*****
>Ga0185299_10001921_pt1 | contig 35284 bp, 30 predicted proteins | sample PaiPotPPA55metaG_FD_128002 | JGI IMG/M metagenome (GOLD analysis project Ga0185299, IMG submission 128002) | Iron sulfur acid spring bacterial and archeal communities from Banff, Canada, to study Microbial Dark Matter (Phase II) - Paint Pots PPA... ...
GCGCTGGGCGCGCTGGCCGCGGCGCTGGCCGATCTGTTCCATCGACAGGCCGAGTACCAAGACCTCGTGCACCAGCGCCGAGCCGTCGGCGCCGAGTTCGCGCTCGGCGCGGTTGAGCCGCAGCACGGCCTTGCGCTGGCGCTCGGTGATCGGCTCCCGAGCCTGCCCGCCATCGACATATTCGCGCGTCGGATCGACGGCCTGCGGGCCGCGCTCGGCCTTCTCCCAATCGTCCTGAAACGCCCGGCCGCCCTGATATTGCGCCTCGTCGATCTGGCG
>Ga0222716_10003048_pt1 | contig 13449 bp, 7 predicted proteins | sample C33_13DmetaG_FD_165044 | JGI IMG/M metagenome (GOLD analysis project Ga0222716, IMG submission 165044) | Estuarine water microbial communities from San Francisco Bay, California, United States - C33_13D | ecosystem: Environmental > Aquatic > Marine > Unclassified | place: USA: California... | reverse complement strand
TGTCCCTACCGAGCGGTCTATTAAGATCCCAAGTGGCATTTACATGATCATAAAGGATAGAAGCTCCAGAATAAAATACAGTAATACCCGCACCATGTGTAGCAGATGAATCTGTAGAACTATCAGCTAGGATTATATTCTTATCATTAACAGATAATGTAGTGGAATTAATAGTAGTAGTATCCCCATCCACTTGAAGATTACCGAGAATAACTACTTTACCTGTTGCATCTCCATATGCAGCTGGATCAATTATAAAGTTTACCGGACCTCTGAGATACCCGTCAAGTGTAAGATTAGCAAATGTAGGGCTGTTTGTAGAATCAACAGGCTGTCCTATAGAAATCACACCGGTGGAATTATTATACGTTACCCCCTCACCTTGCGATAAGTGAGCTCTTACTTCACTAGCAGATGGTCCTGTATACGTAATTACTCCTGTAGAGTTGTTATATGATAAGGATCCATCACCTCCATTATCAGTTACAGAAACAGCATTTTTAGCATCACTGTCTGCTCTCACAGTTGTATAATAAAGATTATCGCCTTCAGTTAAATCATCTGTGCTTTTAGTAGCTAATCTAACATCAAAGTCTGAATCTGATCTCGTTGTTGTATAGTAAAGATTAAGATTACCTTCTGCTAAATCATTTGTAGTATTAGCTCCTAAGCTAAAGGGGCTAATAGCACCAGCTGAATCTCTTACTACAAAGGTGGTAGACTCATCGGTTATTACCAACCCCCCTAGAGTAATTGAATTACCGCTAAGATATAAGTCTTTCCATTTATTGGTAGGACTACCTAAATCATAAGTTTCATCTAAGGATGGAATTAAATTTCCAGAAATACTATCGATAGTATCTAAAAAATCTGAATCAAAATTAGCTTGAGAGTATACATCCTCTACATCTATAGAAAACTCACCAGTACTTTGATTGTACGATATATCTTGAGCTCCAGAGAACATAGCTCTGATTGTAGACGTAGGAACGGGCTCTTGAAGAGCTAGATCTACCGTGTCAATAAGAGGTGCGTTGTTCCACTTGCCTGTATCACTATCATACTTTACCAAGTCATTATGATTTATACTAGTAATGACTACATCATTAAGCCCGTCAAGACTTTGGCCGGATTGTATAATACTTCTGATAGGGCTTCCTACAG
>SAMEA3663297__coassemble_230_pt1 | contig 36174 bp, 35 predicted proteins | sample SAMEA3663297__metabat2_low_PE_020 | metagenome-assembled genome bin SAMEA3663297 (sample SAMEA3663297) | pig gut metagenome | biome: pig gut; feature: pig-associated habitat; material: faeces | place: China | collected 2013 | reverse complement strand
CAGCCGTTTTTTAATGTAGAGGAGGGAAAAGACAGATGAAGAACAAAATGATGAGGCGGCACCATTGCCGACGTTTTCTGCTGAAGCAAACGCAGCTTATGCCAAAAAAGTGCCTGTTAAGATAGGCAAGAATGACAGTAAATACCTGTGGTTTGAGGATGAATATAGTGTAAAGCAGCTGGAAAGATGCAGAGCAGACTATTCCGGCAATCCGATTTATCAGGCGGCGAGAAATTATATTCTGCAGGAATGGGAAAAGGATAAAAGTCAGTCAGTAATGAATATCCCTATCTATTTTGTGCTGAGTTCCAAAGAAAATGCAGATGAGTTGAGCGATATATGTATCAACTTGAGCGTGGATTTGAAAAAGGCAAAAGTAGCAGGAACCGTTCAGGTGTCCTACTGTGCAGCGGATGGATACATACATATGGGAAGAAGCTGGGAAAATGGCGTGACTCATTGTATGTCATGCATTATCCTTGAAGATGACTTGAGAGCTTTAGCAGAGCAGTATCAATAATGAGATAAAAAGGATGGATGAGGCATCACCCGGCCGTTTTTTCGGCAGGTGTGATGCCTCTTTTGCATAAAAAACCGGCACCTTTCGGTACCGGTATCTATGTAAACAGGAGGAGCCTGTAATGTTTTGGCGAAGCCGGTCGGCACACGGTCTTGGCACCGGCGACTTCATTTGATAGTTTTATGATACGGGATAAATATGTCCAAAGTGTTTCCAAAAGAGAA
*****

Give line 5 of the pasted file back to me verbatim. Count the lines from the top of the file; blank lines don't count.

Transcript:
>SAMEA3663297__coassemble_230_pt1 | contig 36174 bp, 35 predicted proteins | sample SAMEA3663297__metabat2_low_PE_020 | metagenome-assembled genome bin SAMEA3663297 (sample SAMEA3663297) | pig gut metagenome | biome: pig gut; feature: pig-associated habitat; material: faeces | place: China | collected 2013 | reverse complement strand